The hunger crisis the people of South Sudan face is not new, rather food insecurity has been a challenge for years now. In 2017, South Sudan faced a famine and now another famine is predicted by the WFP this year if funding is not organised. Furthermore, South Sudan has recently been facing unrest which has only intensified the issue, leading to brutal violence upon civilians, including targeted attacks, gender-based violence, kidnappings and murders. This has led to nearly 2.3 million people fleeing to neighbouring countries whilst 1.87 million people remain internally displaced. Displacement continues to exacerbate the hunger crisis in South Sudan as many rely on food from their own land, something which is not possible during displacement. Internal conflict has thus meant that people have had to rely heavily on food assistance.
There have been many attempts for a peace agreement in the country, but so far, all these attempts have failed.
Is Rwanda a dumping ground for the UK?
The UK is planning to send its illegal immigrants to Rwanda. In return, the country is paying the Government £120 million in the form of an economic development program. This controversial decision was made to deter any future illegal immigrants from entering the country via dangerous routes.
The East African country suffered genocide and civil war in 1994 and has been trying to recover since. The effort made by the country, however, was halted due to the pandemic.
Only recently, authorities in Rwanda prosecuted opposition members, commentators, and journalists for voicing their opinion. Anyone who doesn’t agree with the government is thrown in jail and threatened, and people have even mysteriously disappeared.
However President Kagame defended his country’s human rights track record: “As far as values are concerned, we don’t need any lessons from BBC or from anyone” adding that no one has better values than Rwanda. He went on to say: “There is nobody in Rwanda who is in prison that should not be there, because we have a justice system that is actually functional, and fair.”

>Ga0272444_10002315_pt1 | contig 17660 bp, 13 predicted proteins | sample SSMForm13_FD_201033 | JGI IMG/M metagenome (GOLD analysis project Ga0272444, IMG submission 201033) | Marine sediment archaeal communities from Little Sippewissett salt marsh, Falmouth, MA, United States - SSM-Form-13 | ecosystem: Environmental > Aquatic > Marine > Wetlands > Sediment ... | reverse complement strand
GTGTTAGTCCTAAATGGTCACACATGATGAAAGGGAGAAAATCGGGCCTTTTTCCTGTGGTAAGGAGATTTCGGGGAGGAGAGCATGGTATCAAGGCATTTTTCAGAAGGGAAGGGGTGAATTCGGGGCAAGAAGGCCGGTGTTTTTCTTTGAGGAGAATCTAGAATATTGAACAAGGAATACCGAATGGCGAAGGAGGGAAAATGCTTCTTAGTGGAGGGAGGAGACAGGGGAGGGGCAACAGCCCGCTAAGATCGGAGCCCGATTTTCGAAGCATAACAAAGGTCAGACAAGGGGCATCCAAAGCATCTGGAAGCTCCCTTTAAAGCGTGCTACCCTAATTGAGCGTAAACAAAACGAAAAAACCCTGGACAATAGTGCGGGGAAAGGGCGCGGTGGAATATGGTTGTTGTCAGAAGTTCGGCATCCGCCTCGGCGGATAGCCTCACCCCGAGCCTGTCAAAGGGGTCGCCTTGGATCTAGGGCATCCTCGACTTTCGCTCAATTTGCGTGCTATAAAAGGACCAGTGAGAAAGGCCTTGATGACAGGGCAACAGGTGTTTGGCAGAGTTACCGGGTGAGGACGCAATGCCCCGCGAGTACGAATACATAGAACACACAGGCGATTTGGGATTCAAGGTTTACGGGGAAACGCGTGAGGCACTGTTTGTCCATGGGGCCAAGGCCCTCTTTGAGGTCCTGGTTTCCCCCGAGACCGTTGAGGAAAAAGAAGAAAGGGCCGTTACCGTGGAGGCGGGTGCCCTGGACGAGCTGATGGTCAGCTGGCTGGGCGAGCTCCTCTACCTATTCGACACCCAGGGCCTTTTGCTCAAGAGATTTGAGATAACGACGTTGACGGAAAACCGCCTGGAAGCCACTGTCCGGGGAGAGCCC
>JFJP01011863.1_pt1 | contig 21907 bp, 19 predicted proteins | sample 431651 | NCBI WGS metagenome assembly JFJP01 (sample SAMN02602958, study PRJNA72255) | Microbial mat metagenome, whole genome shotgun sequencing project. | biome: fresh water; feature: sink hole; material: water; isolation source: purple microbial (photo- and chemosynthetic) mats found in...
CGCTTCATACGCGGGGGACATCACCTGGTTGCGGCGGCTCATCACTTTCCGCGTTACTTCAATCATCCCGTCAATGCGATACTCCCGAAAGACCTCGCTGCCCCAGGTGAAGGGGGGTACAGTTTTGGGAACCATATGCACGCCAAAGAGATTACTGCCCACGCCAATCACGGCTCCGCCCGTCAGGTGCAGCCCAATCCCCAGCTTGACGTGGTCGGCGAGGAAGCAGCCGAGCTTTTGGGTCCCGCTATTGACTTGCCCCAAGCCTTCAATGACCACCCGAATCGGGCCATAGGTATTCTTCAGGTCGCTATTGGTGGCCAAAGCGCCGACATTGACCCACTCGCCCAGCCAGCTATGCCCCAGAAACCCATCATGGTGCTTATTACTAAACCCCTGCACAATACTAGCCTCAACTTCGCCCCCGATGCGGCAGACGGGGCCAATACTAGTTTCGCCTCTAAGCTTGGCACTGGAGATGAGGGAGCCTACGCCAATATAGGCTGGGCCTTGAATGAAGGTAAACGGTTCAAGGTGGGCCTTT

Rwanda is also one of the smallest countries in the world and the rate of population growth is already more than the country can handle. With 10,000 square miles and a population density of more than 1,000 per square mile, starvation and malnutrition is prevalent because the country struggles to feed its growing population. Accusations abound that the government has burned farmers’ fields that could not produce an adequate amount of crops. The country is obsessed with modernising whilst ignoring its internal issues.
Poverty is a huge concern. Its true extent is unknown as the government has been accused of misinterpreting the actual data. Similarly, the education level of children is low with a high drop-out rate.
Rwanda is struggling with its own domestic problems, and now the UK is seen to be turning the country into a dumping ground for illegal immigrants which could possibly set the economy back. The plan has been accused of being unethical and cruel.
The UN Special Rapporteur on Trafficking in Persons, Siobhán Mullally talked about the dangers of increased human trafficking when large numbers of people are transferred from one country to another and how easy it is for traffickers to pick vulnerable victims in this situation when they have no control over where they are going. “People seeking international protection, fleeing conflict, and persecution, have the right to seek and enjoy asylum – a fundamental tenet of international human rights and refugee law,” she said. Even Prince Charles, heir to the British throne criticised the decision made by the government calling it “appalling”.
There have also been accusations that the UK is not playing its part in its handling of its refugee problem. Chief Executive of Refugee Action, Tim Naor Hilton said that the government was “offshoring its responsibilities onto Europe’s former colonies instead of doing our fair share to help some of the most vulnerable people on the planet”.
Meanwhile, UK-based non-profits run by Congolese nationals in the Diaspora sent a letter to British Prime Minister Boris Johnson, in which they expressed their fear that the money sent by the UK government could be used to propagate the war in the eastern Democratic Republic of Congo instead of improving Rwanda.
According to Phil Clark, Professor of International Politics at SOAS University of London, the government of Rwanda could use this deal as leverage. So whenever the government is accused of human rights violations they can threaten to pull out of the deal. Already once, the country has “threatened to pull its peacekeepers out of Darfur when foreign donors were threatening to pull foreign aid out of Rwanda.”
Whilst the focus is on Rwanda violating human rights, the country is known however, for looking after its refugees well enough. The problem is that the UK is using the country to shed itself of its own responsibility while Rwanda is not equipped to deal with a large number of refugees.